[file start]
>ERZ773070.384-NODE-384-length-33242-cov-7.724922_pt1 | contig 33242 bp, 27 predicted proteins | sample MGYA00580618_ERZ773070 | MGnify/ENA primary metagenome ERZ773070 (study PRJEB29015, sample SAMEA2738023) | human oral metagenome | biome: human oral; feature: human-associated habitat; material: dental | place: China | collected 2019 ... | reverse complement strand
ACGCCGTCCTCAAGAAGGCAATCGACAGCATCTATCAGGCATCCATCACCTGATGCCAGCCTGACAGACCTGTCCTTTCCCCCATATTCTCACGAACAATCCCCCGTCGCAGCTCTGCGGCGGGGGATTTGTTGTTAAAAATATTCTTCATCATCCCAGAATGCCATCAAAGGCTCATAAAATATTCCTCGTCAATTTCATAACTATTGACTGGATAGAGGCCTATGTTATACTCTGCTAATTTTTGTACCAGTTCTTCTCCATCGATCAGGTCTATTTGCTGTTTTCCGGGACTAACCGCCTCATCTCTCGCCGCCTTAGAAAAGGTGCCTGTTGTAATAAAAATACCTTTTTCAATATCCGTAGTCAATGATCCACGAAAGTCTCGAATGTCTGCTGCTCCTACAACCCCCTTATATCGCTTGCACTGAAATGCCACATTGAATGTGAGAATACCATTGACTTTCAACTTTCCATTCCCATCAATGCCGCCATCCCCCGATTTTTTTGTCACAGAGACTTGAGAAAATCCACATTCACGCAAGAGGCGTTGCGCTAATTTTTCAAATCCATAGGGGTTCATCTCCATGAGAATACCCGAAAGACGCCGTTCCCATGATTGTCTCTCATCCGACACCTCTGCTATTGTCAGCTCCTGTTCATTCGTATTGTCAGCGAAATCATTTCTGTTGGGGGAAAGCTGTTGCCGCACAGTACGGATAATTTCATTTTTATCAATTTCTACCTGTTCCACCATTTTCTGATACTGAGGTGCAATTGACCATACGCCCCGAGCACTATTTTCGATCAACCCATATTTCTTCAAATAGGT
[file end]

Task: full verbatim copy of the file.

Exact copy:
>ERZ773070.384-NODE-384-length-33242-cov-7.724922_pt1 | contig 33242 bp, 27 predicted proteins | sample MGYA00580618_ERZ773070 | MGnify/ENA primary metagenome ERZ773070 (study PRJEB29015, sample SAMEA2738023) | human oral metagenome | biome: human oral; feature: human-associated habitat; material: dental | place: China | collected 2019 ... | reverse complement strand
ACGCCGTCCTCAAGAAGGCAATCGACAGCATCTATCAGGCATCCATCACCTGATGCCAGCCTGACAGACCTGTCCTTTCCCCCATATTCTCACGAACAATCCCCCGTCGCAGCTCTGCGGCGGGGGATTTGTTGTTAAAAATATTCTTCATCATCCCAGAATGCCATCAAAGGCTCATAAAATATTCCTCGTCAATTTCATAACTATTGACTGGATAGAGGCCTATGTTATACTCTGCTAATTTTTGTACCAGTTCTTCTCCATCGATCAGGTCTATTTGCTGTTTTCCGGGACTAACCGCCTCATCTCTCGCCGCCTTAGAAAAGGTGCCTGTTGTAATAAAAATACCTTTTTCAATATCCGTAGTCAATGATCCACGAAAGTCTCGAATGTCTGCTGCTCCTACAACCCCCTTATATCGCTTGCACTGAAATGCCACATTGAATGTGAGAATACCATTGACTTTCAACTTTCCATTCCCATCAATGCCGCCATCCCCCGATTTTTTTGTCACAGAGACTTGAGAAAATCCACATTCACGCAAGAGGCGTTGCGCTAATTTTTCAAATCCATAGGGGTTCATCTCCATGAGAATACCCGAAAGACGCCGTTCCCATGATTGTCTCTCATCCGACACCTCTGCTATTGTCAGCTCCTGTTCATTCGTATTGTCAGCGAAATCATTTCTGTTGGGGGAAAGCTGTTGCCGCACAGTACGGATAATTTCATTTTTATCAATTTCTACCTGTTCCACCATTTTCTGATACTGAGGTGCAATTGACCATACGCCCCGAGCACTATTTTCGATCAACCCATATTTCTTCAAATAGGT